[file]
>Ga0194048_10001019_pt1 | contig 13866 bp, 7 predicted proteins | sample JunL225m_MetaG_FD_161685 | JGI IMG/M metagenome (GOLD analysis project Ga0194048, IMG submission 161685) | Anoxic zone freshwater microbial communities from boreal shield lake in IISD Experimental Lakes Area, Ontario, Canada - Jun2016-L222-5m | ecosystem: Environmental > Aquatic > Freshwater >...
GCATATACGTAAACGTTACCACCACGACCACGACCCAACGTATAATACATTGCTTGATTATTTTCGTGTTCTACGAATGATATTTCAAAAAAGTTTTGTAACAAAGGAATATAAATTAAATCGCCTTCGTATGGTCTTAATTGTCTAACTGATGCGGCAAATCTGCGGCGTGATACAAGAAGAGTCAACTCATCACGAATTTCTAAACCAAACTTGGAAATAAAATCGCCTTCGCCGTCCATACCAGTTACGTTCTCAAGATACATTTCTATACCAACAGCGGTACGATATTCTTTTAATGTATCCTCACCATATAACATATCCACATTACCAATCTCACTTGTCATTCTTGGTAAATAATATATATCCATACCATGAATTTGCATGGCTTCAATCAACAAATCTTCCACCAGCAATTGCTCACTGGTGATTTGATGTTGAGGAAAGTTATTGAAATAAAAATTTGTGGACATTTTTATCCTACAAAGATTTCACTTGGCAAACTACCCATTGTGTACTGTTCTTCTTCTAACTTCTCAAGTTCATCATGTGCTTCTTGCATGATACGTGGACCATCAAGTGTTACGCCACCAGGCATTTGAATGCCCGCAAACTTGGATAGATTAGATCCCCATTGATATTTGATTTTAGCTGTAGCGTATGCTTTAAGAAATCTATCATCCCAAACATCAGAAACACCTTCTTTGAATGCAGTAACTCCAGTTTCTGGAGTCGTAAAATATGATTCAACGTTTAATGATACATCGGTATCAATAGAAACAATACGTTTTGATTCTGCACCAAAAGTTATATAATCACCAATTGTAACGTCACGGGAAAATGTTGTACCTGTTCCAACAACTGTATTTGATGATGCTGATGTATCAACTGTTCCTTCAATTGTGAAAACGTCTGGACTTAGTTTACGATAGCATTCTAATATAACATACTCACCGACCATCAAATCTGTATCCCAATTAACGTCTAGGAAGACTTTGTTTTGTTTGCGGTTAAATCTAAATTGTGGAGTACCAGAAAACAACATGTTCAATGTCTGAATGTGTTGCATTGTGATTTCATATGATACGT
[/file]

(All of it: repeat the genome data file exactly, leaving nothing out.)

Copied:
>Ga0194048_10001019_pt1 | contig 13866 bp, 7 predicted proteins | sample JunL225m_MetaG_FD_161685 | JGI IMG/M metagenome (GOLD analysis project Ga0194048, IMG submission 161685) | Anoxic zone freshwater microbial communities from boreal shield lake in IISD Experimental Lakes Area, Ontario, Canada - Jun2016-L222-5m | ecosystem: Environmental > Aquatic > Freshwater >...
GCATATACGTAAACGTTACCACCACGACCACGACCCAACGTATAATACATTGCTTGATTATTTTCGTGTTCTACGAATGATATTTCAAAAAAGTTTTGTAACAAAGGAATATAAATTAAATCGCCTTCGTATGGTCTTAATTGTCTAACTGATGCGGCAAATCTGCGGCGTGATACAAGAAGAGTCAACTCATCACGAATTTCTAAACCAAACTTGGAAATAAAATCGCCTTCGCCGTCCATACCAGTTACGTTCTCAAGATACATTTCTATACCAACAGCGGTACGATATTCTTTTAATGTATCCTCACCATATAACATATCCACATTACCAATCTCACTTGTCATTCTTGGTAAATAATATATATCCATACCATGAATTTGCATGGCTTCAATCAACAAATCTTCCACCAGCAATTGCTCACTGGTGATTTGATGTTGAGGAAAGTTATTGAAATAAAAATTTGTGGACATTTTTATCCTACAAAGATTTCACTTGGCAAACTACCCATTGTGTACTGTTCTTCTTCTAACTTCTCAAGTTCATCATGTGCTTCTTGCATGATACGTGGACCATCAAGTGTTACGCCACCAGGCATTTGAATGCCCGCAAACTTGGATAGATTAGATCCCCATTGATATTTGATTTTAGCTGTAGCGTATGCTTTAAGAAATCTATCATCCCAAACATCAGAAACACCTTCTTTGAATGCAGTAACTCCAGTTTCTGGAGTCGTAAAATATGATTCAACGTTTAATGATACATCGGTATCAATAGAAACAATACGTTTTGATTCTGCACCAAAAGTTATATAATCACCAATTGTAACGTCACGGGAAAATGTTGTACCTGTTCCAACAACTGTATTTGATGATGCTGATGTATCAACTGTTCCTTCAATTGTGAAAACGTCTGGACTTAGTTTACGATAGCATTCTAATATAACATACTCACCGACCATCAAATCTGTATCCCAATTAACGTCTAGGAAGACTTTGTTTTGTTTGCGGTTAAATCTAAATTGTGGAGTACCAGAAAACAACATGTTCAATGTCTGAATGTGTTGCATTGTGATTTCATATGATACGT